I think this might turn on the distinction between the moral and political. Believers are personally obligated to that which is moral in faith and practice. But that doesn’t mean they are obligated to a political outlook or conclusion. So, Christian Jane mayn’t herself have an abortion, but she may vote or even make legislation contrary to this. As someone opposed both morally and politically to abortion, I’ll certainly grant that there is something obviously wrong with the sort of logic that opposes abortion morally but protects it politically (paging John Kerry). But the personal obligation a believer has is moral, not political or logical.
i) What is this "distinction" between the moral and the political? What is meant by these crucial terms? Considering that people vote and think according to political philosophies (whether they are good philosophies or well-worked-out ones is not guaranteed), it is interesting to note what one respected political philosopher says: "What is distinctive about political philosophy, however, is its prescriptive or evaluative concern with justifications, values, ideals, rights, obligations--in short, its concern with how political societies should be, how political policies and institutions can be justified, how we and our political office holders ought to behave in our public lives. . . .Political philosophy can thus be aptly characterized as a branch or an application of moral philosophy" (Simmons, Political Philosophy, Oxford, 2, emphasis original).
ii) In response to the claim that it is a sin to have an abortion (because it is murder?) but not to vote for other people to legally have one, this seems confused. May she drive her friend to the clinic and pay for the abortion? If so, may she pay for a hit man to kill her parents so long as she doesn't pull the trigger?
iia) Is not the 2K out of WSCAL "confessionalist?" Do not the Westminster Catechisms define what a violation of the 6th commandment looks like, to wit:
Q. 136. What are the sins forbidden in the sixth commandment?
A. The sins forbidden in the sixth commandment are, all taking away the life of ourselves, or of others, except in case of public justice, lawful war, or necessary defense; the neglecting or withdrawing the lawful and necessary means of preservation of life; sinful anger, hatred, envy, desire of revenge; all excessive passions, distracting cares; immoderate use of meat, drink, labor, and recreations; provoking words, oppression, quarreling, striking, wounding, and whatsoever else tends to the destruction of the life of any.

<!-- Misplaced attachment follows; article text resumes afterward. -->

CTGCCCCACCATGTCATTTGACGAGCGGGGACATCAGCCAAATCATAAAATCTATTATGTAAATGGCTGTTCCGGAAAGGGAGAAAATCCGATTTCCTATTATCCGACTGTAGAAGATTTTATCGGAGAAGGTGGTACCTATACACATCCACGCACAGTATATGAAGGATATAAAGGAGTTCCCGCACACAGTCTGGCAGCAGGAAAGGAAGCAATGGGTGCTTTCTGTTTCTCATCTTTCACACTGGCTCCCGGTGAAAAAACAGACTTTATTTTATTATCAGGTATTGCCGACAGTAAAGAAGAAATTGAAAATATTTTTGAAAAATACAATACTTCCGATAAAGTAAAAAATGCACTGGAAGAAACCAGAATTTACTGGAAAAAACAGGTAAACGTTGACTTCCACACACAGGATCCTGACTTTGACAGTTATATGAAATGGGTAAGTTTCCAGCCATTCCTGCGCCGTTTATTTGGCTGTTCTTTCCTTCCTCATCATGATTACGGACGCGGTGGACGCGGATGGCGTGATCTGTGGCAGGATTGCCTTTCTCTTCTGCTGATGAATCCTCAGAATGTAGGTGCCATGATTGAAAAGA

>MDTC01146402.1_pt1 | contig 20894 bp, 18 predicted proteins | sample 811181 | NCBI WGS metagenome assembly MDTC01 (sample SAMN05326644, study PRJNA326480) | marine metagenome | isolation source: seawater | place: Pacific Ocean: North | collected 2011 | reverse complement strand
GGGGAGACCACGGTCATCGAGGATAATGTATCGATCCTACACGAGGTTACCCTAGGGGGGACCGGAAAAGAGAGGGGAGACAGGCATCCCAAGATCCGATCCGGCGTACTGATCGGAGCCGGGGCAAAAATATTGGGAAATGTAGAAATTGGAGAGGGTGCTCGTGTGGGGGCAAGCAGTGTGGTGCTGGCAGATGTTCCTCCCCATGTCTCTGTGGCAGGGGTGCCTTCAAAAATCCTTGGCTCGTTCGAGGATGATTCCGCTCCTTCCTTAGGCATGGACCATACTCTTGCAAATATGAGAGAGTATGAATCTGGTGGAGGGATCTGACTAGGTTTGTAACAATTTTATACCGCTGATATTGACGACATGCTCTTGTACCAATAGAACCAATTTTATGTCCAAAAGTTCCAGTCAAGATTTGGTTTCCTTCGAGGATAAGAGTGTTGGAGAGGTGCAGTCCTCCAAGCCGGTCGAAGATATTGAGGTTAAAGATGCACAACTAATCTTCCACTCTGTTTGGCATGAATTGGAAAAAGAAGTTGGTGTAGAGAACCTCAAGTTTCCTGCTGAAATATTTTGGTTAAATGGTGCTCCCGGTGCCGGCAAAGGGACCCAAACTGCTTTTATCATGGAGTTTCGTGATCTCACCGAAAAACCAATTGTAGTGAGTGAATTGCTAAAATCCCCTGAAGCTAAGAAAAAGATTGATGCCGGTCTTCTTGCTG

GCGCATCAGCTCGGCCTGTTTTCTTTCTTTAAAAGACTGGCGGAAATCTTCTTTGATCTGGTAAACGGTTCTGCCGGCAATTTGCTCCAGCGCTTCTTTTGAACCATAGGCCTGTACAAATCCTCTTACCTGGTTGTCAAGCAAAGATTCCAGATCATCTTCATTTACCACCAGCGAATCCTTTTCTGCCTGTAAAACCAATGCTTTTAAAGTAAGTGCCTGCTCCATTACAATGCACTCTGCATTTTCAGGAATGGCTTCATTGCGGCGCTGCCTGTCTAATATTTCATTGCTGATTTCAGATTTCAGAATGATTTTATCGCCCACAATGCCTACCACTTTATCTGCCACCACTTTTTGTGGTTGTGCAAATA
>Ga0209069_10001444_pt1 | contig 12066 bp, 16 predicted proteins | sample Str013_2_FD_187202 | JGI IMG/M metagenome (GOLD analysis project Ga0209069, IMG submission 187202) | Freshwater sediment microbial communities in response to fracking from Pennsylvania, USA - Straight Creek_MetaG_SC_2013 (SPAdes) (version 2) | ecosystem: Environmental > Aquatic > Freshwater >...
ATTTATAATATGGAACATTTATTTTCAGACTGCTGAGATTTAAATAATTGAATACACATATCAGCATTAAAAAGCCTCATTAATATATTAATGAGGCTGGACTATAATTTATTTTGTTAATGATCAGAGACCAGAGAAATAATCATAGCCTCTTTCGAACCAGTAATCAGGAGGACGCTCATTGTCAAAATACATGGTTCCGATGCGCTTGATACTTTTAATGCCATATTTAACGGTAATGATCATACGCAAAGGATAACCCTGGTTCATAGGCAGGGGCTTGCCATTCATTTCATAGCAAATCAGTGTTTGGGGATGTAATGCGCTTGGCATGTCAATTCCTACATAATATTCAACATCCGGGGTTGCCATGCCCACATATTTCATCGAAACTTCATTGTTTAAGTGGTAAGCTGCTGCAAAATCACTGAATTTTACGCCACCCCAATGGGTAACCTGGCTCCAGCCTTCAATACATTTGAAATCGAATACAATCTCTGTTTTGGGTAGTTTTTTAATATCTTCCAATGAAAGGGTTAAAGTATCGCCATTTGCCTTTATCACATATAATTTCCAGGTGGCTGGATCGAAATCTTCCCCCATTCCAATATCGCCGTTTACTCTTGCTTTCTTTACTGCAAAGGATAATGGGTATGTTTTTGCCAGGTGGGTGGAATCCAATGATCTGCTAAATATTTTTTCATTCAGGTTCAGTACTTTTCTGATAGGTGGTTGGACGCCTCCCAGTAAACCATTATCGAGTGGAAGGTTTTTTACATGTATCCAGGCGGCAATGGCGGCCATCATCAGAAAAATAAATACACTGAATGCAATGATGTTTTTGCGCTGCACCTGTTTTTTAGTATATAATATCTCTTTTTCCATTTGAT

How can the 2Ker claim voting to make or keep legal the murder of children is not a sin??? Is their talk of "Confessionalism" mere lip service? Since I don't believe that it is, here's an argument from the Catechism:
 If you violate the sixth commandment, then you have sinned.
 Anything that tends to the destruction of the life of any human is a violation of the 6th commandment.
 Voting to make or keep legal the murder of children by abortion tends to the destruction of human life.
 Voting to make or keep legal the murder of children by abortion is a violation of the 6th commandment.
 Therefore, voting to make or keep legal the murder of children by abortion is a sin.
Now the 2Ker needs to deny the validity of this argument or the truth of one of the premises. If they can do neither, the conclusion follows of necessity.
iib) One way to see if a position is logically valid is to use the same form of reasoning and simply switch out some terms. Suppose there is an island with 20 Christians on it and 20 non-Christians. 19 of the non-Christians are taken in by an argument for the criteria of personhood that has as a troublesome consequence that one of the non-Christians does not meet the criteria. So they decide to kill this guy, call him Bob. So, they put it to a vote. 19 non-Christians vote to kill, 19 Christians vote to not kill (holding to Christian teaching about man). One Christian, Ruben, is a 2K guy, he finds it a good compromise to vote to kill Bob. What should the local church say of Ruben? What does this say of Ruben? Is Ruben morally guilty? Was Ruben's vote sinful? Furthermore, in keeping with what Steve Zrimec said, suppose Ruben believes, indeed is obligated to believe, that Bob is a human. What say ye of Ruben?
If the above is rejected and no relevant disanalogy is pointed to (and if that's your approach, try to think ahead because it won't be too hard to switch up elements of the above story to get around the points raised showing it's disanalogous), then one must reject the argument that voting for the murder of children isn't sinful. If one denies he must, and one finds no logical flaw, then one must deny logic. If so, then that's another defeater for the position. If a position denies validity, then that is a good reason to deny that position.
iii) What does it even mean to claim that a Christian has an obligation to be moral but not logical? That is just odd. First, there are rational obligations to be logical. Second, one has a moral obligation to be logical, to think rationally, to be consistent. This is why the Bible can speak of people sinning in their reasonings.
iv) I wonder what role Natural Law plays in all of this. Natural Law has been the 2Kers only response to the Theonomists who wonder how 2K can escape relativism. Governments are not the highest law that rules the kingdom of common grace, natural law is. If natural law entails some position on a matter, then do not both governments and Christians have a moral obligation to honor and bring about and maintain that position? If not, just what the heck is Natural Law? Something I know not what? What is its use? Is it simply a boiler plate platitude used to escape the charge of relativism but not really something to be taken seriously?